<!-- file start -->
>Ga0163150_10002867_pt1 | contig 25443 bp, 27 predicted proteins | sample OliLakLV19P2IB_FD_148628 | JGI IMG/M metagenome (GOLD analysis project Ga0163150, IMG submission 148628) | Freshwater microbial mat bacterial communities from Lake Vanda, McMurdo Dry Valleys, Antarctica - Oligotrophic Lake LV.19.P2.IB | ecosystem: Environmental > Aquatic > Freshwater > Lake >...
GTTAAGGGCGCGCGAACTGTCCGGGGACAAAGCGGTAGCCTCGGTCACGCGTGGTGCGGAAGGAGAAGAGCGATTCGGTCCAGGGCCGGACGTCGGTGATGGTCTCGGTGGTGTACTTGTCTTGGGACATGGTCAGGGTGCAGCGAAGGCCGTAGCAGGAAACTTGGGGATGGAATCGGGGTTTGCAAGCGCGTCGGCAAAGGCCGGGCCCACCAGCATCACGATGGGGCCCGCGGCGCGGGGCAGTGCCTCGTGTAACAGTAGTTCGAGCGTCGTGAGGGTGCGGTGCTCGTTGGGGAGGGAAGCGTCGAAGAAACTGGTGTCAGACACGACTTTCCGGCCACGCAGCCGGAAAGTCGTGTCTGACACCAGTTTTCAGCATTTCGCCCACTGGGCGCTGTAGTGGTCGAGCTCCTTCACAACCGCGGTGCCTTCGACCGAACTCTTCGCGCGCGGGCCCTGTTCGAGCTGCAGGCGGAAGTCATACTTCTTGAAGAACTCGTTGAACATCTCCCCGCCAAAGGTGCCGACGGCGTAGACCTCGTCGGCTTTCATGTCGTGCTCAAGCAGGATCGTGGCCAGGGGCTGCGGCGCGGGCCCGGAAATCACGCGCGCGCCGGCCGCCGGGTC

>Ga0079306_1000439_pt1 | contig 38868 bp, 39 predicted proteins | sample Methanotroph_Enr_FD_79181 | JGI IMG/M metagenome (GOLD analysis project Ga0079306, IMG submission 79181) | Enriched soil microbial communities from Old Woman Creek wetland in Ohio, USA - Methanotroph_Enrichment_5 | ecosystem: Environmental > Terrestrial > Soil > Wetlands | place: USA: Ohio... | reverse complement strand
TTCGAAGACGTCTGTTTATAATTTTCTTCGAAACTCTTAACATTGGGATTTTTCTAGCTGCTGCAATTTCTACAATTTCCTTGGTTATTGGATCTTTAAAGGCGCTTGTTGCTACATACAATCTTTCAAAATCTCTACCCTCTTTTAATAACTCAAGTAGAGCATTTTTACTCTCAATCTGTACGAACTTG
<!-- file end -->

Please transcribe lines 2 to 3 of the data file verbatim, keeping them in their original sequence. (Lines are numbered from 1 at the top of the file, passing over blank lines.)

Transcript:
GTTAAGGGCGCGCGAACTGTCCGGGGACAAAGCGGTAGCCTCGGTCACGCGTGGTGCGGAAGGAGAAGAGCGATTCGGTCCAGGGCCGGACGTCGGTGATGGTCTCGGTGGTGTACTTGTCTTGGGACATGGTCAGGGTGCAGCGAAGGCCGTAGCAGGAAACTTGGGGATGGAATCGGGGTTTGCAAGCGCGTCGGCAAAGGCCGGGCCCACCAGCATCACGATGGGGCCCGCGGCGCGGGGCAGTGCCTCGTGTAACAGTAGTTCGAGCGTCGTGAGGGTGCGGTGCTCGTTGGGGAGGGAAGCGTCGAAGAAACTGGTGTCAGACACGACTTTCCGGCCACGCAGCCGGAAAGTCGTGTCTGACACCAGTTTTCAGCATTTCGCCCACTGGGCGCTGTAGTGGTCGAGCTCCTTCACAACCGCGGTGCCTTCGACCGAACTCTTCGCGCGCGGGCCCTGTTCGAGCTGCAGGCGGAAGTCATACTTCTTGAAGAACTCGTTGAACATCTCCCCGCCAAAGGTGCCGACGGCGTAGACCTCGTCGGCTTTCATGTCGTGCTCAAGCAGGATCGTGGCCAGGGGCTGCGGCGCGGGCCCGGAAATCACGCGCGCGCCGGCCGCCGGGTC

>Ga0079306_1000439_pt1 | contig 38868 bp, 39 predicted proteins | sample Methanotroph_Enr_FD_79181 | JGI IMG/M metagenome (GOLD analysis project Ga0079306, IMG submission 79181) | Enriched soil microbial communities from Old Woman Creek wetland in Ohio, USA - Methanotroph_Enrichment_5 | ecosystem: Environmental > Terrestrial > Soil > Wetlands | place: USA: Ohio... | reverse complement strand